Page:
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Issue: Elementary and Secondary Education

Request

  • Encourage all school districts, schools, and teachers to take full advantage of museums’ unique human and material resources to educate and inspire students, which is especially critical during the COVID-19 pandemic.
  • Fully implement the “well-rounded education” provisions in the Every Student Succeeds Act which include the many subject areas in which museums help teach the curricula.
  • Support funding for federal education programs in which museums currently participate, including 21st Century Community Learning Centers, Assistance for Arts Education, American History and Civics, and the Magnet Schools Assistance Program.
  • Support efforts to promote school-museum partnerships, including museum schools.

Museums Are Critical Partners in Education

  • Museum education programs help bridge the digital divide.
  • Museums represent one of the only educational systems outside of our formal framework with the knowledge and people power to back up our teachers and parents on the front lines.
  • Each year, museums spend more than $2 billion on educational programming and provide millions of hours of instruction to students and teachers, including:
    • educational programming for students
    • museum staff programs in schools
    • traveling exhibits in schools
    • pre-service teacher development
    • professional development for current teachers
    • approximately 55 million museum visits each year from school students
  • Recent rigorous studies of single-visit field trips to art museums around the country found that participating students demonstrated greater knowledge of, and interest in, art, but also scored higher than peers in measures of critical thinking, empathy, tolerance, and comfort with multiple viewpoints about works of art.
  • Facilitated classroom visits to art museums have a measurable impact on key aspects of student learning.
    The typical museum devotes three-quarters of its education budget specifically to K-12 students.
  • In a 2017 survey of public opinion, Museums and Public Opinion, 97 percent of Americans agreed that museums were educational assets in their communities. The results were statistically identical regardless of political persuasion or community size.
  • Museums design exhibitions, educational programs, classroom kits, and online resources in coordination with state and local curriculum standards in math, science, art, literacy, language arts, history, civics and government, economics and financial literacy, geography, and social studies.
  • At dozens of museum schools nationwide, K-12 students make frequent expeditionary learning visits to local partner museums and use essential museum practices—such as project-based learning and exhibit design—to blur the line between formal and informal learning.
  • In recognition of the strong role museums play in K-12 education, they are expressly included in several sections of the Elementary and Secondary Education Act (ESEA): American History and Civics as well as Assistance for Arts Education.

The Partnership between Museums and Schools Should Be Strengthened

  • The partnership between museums and schools has served and benefited students, teachers, and communities immensely, especially during the COVID-19 pandemic.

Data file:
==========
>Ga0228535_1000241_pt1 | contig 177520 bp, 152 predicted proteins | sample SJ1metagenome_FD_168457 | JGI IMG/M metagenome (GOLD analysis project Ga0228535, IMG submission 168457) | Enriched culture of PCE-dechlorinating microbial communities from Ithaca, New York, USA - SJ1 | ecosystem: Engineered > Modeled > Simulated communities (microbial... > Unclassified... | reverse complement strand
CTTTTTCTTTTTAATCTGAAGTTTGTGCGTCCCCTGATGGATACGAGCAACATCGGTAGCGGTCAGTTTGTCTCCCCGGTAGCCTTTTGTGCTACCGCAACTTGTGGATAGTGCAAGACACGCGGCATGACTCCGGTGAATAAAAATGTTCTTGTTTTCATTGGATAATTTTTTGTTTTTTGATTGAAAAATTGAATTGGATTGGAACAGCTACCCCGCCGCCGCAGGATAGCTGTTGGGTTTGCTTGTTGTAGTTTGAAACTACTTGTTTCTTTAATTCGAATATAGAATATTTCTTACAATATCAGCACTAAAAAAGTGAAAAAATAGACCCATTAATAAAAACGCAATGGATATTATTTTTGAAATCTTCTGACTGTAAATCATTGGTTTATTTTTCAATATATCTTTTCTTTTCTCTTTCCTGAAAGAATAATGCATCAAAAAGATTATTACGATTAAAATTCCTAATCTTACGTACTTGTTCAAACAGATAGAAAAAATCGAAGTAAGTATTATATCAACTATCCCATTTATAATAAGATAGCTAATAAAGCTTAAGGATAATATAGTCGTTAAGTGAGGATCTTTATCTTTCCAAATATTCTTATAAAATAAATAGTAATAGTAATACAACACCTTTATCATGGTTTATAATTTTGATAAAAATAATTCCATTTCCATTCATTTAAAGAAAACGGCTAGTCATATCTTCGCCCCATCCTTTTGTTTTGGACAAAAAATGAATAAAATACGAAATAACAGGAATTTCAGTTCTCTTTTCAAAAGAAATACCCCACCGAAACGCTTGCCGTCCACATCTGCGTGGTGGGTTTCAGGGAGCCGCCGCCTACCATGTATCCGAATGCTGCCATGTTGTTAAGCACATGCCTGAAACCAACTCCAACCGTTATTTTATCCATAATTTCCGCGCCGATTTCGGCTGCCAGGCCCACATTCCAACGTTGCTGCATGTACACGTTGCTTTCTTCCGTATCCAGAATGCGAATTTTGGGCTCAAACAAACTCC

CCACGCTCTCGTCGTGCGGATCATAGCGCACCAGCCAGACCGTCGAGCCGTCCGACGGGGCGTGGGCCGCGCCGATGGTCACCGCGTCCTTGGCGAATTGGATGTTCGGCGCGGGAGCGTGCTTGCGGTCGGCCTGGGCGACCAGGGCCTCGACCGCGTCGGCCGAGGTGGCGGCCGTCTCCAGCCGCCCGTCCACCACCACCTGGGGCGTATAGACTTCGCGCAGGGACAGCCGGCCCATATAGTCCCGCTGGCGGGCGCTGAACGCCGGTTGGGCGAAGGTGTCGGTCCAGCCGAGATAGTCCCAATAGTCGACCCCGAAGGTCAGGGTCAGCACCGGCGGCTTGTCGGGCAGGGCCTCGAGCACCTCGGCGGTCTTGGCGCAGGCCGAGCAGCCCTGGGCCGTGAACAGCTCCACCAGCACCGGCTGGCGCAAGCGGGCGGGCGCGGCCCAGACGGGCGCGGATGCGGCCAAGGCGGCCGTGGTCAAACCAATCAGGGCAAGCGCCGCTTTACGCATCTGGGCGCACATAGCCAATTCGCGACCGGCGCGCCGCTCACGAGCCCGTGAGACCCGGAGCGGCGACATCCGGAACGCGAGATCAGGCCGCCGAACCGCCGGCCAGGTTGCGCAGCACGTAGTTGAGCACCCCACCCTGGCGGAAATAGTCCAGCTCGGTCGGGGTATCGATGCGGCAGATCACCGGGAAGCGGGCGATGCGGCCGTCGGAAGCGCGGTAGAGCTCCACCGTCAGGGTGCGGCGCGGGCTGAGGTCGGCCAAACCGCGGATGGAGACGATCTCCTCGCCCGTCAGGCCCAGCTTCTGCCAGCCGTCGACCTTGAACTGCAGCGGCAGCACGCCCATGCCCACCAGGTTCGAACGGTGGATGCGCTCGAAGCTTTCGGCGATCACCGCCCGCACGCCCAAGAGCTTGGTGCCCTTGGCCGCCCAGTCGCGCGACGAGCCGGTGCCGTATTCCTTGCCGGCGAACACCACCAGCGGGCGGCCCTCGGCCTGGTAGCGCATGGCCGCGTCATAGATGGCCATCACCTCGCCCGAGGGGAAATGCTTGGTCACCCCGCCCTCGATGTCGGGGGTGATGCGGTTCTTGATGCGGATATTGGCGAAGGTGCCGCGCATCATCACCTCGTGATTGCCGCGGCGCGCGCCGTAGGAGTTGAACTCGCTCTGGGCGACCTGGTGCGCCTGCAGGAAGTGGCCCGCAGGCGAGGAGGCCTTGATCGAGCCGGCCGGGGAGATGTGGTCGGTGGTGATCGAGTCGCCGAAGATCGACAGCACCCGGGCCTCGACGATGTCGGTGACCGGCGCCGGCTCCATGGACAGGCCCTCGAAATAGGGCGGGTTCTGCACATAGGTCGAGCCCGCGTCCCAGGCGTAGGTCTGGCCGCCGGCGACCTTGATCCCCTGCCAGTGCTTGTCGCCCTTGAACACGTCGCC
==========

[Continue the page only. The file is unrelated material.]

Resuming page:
• Many museums already participate in 21st Century Community Learning Centers and magnet and charter school programs (under the rubric of “community-based organizations”). However, museums should be expressly included as eligible entities in these programs to increase their visibility as educational institutions and ensure state and local education agencies and other key stakeholders in education are aware of their eligibility.
  • School districts that establish a staff position with the responsibility of ensuring that museum resources are well utilized by students and educators have proven extremely successful.
  • Budgetary constraints and an increased focus on test preparation have contributed to a decline in field trips, to the detriment of students and teachers. Inadequate funding continues to hinder schools’ ability to partner with museums.

Background

The 2001 reauthorization of the Elementary and Secondary Education Act—known as the No Child Left Behind Act (NCLB)—placed an increased focus on reading and math tests, with strong accountability provisions that led schools to focus on these two subjects at the expense of others. In a 2011 national survey, two-thirds of teachers reported that some core academic subjects were being crowded out by NCLB’s focus on math and language arts tests. Partly as a result, museum visits and instruction related to other subjects decreased.

The Every Student Succeeds Act (ESSA) replaced NCLB when it was signed into law on December 10, 2015. It governs federal education spending under the Elementary and Secondary Education Act through FY 2020. ESSA maintains a similar federal role in financing elementary and secondary education, while giving states significantly more leeway. Despite widespread efforts to eliminate programs, ESSA maintained or lightly modified many federal education programs in which museums currently participate, including 21st Century Community Learning Centers, Assistance for Arts Education, American History and Civics, and the Magnet Schools Assistance Program.

Supporting Letters and Testimony

 

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